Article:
Party and Fraction

Once again on the party and its relation to the class

We publish here a second letter to the Tampa Communist League, in response to DP's reply on TCL's website to our previous letter. For us the last two questions – the relationship between activity and period, and the principal lessons of the Russian revolution regarding party and power – are probably the most important ones for further debate.

The International Conferences of the Communist Left (1976-80)

Twenty-five years ago, in May 1980, the cycle of international conferences of the communist left, initiated by the Internationalist Communist Party (PCInt, Battaglia Comunista) some four years earlier, ended in disarray and confusion. A brief glance at the sorry state of the proletarian political milieu today shows that we are still living with the consequences of this failure to create an organised framework for fraternal debate and political clarification among the groups of the left communist tradition.

The International Extraordinary Conference of the ICC

The ICC decided, earlier this year, to change the 15th Congress of its French section into an Extraordinary International Conference.

The fundamental task of this conference was to face up to an organisational crisis � the most serious in the history of the ICC � that emerged suddenly right after its 14th International Congress in April 2001.

80 years ago - the Communist International


80 years ago, in March 1919, the Communist International held its founding Congress in Moscow. The following article, originally published in WR 122, shows why this event was of immense importance for the international working class: faced with the outbreak of a massive, revolutionary challenge to capitalism all over the world, the CI was at to capitalism all over the world, the CI was at that moment the most advanced expression of the class movement, the crucible for synthesising the political programme needed to lead the movement to victory. Today, faced with the bourgeoisie's pernicious campaigns aimed at identifying communism with Stalinism and "proving" that marxist theory has been refuted by history, revolutionaries have the duty to affirm not only that they are the heirs of the CI, but also that its most central positions remain valid for the revolution of the future. The fact that the CI subsequently degenerated and succumbed to the Stalinist counter-revolution does not alter what it had been during the most heroic phase of the revolutionary wave that made the whole ruling class shake in its shoes.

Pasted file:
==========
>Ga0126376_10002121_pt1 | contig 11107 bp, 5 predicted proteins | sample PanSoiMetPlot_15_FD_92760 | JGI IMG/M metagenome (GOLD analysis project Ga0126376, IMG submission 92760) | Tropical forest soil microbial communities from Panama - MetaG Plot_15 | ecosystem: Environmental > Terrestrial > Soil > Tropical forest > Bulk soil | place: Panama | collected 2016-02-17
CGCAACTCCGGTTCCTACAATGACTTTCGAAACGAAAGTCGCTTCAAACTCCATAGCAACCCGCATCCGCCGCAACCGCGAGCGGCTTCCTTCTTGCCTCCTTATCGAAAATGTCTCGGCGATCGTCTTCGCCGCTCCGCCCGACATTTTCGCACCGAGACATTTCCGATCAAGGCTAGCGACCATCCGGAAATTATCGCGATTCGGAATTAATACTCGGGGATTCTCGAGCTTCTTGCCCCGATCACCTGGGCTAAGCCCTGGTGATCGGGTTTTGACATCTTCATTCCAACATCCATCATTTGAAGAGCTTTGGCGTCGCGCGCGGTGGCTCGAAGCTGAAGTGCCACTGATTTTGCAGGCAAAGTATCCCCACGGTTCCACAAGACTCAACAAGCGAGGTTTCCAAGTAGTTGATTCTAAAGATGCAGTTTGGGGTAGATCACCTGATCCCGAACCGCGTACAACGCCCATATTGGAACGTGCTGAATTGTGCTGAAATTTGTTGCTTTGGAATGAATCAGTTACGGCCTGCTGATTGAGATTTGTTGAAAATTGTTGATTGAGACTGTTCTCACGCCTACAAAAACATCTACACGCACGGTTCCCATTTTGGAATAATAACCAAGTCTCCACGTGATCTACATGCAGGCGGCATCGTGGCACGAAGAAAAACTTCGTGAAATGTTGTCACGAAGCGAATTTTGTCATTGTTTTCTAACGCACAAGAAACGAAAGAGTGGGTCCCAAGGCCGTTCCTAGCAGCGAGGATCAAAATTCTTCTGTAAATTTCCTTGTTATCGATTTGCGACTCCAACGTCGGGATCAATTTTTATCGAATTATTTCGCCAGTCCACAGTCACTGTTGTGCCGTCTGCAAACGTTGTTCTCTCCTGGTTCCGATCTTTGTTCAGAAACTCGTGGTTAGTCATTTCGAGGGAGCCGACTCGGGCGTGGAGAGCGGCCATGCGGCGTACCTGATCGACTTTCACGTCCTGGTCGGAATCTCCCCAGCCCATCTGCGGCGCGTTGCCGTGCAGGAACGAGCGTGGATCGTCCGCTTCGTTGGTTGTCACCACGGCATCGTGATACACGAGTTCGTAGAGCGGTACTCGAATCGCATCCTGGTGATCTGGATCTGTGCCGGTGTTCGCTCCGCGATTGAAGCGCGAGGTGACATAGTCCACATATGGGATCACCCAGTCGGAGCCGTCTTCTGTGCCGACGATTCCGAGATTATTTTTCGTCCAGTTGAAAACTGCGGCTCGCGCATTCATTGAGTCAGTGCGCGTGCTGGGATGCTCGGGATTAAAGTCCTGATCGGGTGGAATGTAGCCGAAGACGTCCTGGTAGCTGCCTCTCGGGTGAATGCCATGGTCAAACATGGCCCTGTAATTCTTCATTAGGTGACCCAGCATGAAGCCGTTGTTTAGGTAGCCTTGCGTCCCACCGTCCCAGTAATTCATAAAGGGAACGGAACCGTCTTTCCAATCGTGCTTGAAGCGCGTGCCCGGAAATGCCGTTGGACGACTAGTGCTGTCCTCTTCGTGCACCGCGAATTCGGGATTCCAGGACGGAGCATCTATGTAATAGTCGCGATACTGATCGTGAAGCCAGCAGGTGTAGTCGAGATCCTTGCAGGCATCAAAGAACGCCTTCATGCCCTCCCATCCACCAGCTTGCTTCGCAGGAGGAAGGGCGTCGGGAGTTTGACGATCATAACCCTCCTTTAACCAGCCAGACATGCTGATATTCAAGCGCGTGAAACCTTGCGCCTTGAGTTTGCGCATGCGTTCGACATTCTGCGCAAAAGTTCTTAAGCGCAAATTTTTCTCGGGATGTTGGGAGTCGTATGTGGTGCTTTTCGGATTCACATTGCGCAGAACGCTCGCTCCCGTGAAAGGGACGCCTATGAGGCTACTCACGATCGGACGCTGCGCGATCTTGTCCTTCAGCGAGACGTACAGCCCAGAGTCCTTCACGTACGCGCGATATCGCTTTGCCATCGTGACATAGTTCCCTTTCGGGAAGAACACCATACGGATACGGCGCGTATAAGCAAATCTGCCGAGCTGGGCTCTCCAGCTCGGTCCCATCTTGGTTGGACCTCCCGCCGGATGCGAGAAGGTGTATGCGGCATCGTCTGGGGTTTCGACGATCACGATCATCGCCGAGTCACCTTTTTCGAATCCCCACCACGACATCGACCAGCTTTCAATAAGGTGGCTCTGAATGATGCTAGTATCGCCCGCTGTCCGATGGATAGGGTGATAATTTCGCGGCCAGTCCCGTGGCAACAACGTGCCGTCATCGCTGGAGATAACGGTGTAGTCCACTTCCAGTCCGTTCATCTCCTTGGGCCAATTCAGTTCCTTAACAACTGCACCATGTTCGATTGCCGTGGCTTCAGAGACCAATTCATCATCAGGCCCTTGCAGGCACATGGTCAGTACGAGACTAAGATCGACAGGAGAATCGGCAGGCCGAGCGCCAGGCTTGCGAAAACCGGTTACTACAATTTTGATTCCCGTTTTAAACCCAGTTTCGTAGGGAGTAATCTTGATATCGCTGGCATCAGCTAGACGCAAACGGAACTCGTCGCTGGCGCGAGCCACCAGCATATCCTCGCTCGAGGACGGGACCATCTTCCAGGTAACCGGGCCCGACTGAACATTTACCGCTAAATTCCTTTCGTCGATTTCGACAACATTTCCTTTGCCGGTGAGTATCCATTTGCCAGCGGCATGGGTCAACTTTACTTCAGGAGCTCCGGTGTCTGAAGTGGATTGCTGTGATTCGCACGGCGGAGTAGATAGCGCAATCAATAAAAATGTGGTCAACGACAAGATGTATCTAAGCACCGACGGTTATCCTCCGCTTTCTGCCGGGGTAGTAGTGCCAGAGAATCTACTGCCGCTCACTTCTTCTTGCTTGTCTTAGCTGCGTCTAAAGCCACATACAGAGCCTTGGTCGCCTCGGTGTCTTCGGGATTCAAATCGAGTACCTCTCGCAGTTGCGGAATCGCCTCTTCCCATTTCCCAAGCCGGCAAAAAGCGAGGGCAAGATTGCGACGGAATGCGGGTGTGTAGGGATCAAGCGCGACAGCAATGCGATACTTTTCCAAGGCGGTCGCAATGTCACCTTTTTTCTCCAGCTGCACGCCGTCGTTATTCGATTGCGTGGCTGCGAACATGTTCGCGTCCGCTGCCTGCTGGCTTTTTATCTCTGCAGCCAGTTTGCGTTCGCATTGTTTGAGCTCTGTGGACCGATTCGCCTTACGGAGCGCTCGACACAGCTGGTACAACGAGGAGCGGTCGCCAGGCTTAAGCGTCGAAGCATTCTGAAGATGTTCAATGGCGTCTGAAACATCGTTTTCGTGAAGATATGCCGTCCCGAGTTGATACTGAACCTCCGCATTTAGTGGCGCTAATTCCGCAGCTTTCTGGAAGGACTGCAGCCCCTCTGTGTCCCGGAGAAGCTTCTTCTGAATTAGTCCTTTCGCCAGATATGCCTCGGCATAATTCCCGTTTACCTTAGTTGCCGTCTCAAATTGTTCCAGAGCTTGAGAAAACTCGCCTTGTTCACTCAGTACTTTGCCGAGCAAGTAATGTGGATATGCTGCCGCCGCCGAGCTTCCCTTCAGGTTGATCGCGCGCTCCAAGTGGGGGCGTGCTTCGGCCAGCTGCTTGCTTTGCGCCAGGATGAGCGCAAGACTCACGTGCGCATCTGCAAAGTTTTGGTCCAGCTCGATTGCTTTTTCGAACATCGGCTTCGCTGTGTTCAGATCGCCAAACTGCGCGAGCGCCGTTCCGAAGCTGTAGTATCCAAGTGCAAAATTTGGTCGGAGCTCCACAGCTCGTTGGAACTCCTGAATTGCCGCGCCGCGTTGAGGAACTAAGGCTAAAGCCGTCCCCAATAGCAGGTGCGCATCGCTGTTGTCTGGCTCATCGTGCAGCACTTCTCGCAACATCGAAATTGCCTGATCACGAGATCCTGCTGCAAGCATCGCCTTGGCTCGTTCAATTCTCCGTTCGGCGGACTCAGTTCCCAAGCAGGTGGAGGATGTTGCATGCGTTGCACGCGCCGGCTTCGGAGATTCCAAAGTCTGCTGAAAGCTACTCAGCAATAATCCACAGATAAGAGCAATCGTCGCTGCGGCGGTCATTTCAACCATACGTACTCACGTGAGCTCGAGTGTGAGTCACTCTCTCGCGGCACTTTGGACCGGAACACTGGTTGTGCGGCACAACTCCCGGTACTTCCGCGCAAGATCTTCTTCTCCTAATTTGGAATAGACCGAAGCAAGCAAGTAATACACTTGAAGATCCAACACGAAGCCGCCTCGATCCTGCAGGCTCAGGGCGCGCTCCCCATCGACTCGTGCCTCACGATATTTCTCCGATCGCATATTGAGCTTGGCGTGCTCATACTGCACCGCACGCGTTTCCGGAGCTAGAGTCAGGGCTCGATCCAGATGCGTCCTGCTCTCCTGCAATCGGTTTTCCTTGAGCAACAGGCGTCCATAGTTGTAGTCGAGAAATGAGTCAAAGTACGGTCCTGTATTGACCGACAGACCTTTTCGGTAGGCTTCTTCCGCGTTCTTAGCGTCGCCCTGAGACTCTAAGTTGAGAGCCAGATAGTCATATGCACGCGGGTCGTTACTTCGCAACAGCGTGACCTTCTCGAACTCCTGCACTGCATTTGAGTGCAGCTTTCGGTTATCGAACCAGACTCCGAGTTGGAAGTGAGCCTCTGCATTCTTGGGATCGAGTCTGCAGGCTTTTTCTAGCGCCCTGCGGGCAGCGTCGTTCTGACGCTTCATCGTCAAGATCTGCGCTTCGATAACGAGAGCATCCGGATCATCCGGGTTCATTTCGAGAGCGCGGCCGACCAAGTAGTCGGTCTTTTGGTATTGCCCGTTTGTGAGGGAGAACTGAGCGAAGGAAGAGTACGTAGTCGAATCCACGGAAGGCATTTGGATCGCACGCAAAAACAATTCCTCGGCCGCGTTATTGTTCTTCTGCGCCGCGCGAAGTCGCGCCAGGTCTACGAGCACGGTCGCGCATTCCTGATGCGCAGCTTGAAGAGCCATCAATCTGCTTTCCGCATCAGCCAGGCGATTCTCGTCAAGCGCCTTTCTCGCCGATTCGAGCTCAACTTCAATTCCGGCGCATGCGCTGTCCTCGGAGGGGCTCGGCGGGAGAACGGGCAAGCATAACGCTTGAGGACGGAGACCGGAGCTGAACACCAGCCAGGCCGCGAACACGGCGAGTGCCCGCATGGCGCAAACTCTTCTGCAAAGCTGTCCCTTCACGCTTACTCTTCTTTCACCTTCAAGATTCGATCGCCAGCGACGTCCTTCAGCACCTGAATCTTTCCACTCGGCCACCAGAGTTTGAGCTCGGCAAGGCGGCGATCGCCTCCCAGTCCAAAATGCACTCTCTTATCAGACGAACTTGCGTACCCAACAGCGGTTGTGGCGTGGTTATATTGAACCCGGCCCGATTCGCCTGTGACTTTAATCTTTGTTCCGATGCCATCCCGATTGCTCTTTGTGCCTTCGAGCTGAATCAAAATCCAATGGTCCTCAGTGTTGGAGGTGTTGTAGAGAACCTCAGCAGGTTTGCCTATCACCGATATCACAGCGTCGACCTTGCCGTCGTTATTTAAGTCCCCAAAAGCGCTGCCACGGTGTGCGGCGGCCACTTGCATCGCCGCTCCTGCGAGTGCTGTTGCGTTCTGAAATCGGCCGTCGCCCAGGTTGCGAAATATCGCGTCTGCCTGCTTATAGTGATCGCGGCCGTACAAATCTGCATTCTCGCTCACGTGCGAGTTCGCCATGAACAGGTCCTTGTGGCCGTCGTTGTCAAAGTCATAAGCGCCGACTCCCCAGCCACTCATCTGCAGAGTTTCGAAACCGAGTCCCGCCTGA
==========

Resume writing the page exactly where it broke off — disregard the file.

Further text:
Marxist and opportunist visions of building the party: debate with the IBRP

A question of method in the discussion

A recent article of ours 1 was devoted "to replying to the thesis of the IBRP that organisations such as ours are 'estranged from the method and perspectives of the work that leads to the formation of the future party'. In order to do so we have taken into consideration the two levels at which the organisational problem is posed: 1) how the future International should be conceived; 2) what policy should be followed for the construction of the organisation and the regroupment of revolutionaries, and in terms of both we have shown that it is the IBRP, not the ICC, that has abandoned the tradition of the Italian and the international Communist Left. In fact the eclecticism that guides the IBRP's policy of regroupment is similar to that of Trotsky when he was taken up with building the IVth International; the vision of the ICC on the other hand is that of the Italian Fraction, which always fought for regroupment with clarity and on a basis that would make it possible to salvage elements of the centre and those with hesitations".